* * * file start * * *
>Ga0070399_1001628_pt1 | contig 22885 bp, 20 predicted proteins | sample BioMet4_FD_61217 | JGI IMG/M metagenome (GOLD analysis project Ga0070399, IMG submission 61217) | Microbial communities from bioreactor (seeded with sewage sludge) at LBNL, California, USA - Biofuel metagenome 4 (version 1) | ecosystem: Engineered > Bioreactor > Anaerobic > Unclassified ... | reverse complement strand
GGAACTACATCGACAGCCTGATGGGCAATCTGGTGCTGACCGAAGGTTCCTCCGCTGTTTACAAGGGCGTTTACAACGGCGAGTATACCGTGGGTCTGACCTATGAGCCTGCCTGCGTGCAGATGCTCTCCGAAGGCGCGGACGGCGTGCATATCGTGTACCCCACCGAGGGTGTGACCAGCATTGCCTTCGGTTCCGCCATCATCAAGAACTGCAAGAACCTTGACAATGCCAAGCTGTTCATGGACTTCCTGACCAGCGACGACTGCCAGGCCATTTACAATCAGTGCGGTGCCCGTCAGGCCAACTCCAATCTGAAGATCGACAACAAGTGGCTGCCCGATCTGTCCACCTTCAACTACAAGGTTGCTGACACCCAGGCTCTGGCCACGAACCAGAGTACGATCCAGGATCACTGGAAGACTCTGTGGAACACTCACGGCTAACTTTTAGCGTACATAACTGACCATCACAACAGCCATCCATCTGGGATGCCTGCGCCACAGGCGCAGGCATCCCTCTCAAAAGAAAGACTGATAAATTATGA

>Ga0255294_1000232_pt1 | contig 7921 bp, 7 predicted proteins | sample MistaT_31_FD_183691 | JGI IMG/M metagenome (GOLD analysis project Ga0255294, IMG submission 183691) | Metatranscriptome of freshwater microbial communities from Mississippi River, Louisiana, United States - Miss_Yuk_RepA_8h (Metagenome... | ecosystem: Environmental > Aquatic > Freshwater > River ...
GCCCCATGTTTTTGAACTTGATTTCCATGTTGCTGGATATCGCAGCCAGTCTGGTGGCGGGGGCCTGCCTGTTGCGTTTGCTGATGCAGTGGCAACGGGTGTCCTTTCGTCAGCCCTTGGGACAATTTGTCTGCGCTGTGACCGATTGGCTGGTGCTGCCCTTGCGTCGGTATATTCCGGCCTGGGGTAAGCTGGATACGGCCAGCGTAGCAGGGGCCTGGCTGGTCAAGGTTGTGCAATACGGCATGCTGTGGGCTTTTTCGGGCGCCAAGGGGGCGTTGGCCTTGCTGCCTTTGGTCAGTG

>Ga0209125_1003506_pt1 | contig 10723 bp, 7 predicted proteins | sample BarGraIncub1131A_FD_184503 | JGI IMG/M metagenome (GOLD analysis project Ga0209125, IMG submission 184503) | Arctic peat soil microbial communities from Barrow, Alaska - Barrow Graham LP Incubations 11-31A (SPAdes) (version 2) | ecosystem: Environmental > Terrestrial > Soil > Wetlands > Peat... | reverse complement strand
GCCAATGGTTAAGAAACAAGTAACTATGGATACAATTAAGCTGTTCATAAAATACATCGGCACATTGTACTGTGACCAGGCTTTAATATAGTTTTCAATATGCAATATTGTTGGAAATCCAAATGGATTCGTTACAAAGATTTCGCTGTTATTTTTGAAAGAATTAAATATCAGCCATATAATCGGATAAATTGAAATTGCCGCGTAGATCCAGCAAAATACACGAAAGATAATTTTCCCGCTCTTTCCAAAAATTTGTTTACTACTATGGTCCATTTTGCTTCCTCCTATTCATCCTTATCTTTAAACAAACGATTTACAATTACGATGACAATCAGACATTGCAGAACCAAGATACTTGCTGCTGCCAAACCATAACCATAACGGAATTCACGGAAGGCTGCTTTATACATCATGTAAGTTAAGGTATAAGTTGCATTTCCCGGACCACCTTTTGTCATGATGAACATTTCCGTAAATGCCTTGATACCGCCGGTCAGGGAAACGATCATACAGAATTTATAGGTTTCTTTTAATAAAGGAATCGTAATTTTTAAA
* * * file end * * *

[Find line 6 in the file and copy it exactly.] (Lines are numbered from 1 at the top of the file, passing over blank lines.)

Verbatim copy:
GCCAATGGTTAAGAAACAAGTAACTATGGATACAATTAAGCTGTTCATAAAATACATCGGCACATTGTACTGTGACCAGGCTTTAATATAGTTTTCAATATGCAATATTGTTGGAAATCCAAATGGATTCGTTACAAAGATTTCGCTGTTATTTTTGAAAGAATTAAATATCAGCCATATAATCGGATAAATTGAAATTGCCGCGTAGATCCAGCAAAATACACGAAAGATAATTTTCCCGCTCTTTCCAAAAATTTGTTTACTACTATGGTCCATTTTGCTTCCTCCTATTCATCCTTATCTTTAAACAAACGATTTACAATTACGATGACAATCAGACATTGCAGAACCAAGATACTTGCTGCTGCCAAACCATAACCATAACGGAATTCACGGAAGGCTGCTTTATACATCATGTAAGTTAAGGTATAAGTTGCATTTCCCGGACCACCTTTTGTCATGATGAACATTTCCGTAAATGCCTTGATACCGCCGGTCAGGGAAACGATCATACAGAATTTATAGGTTTCTTTTAATAAAGGAATCGTAATTTTTAAA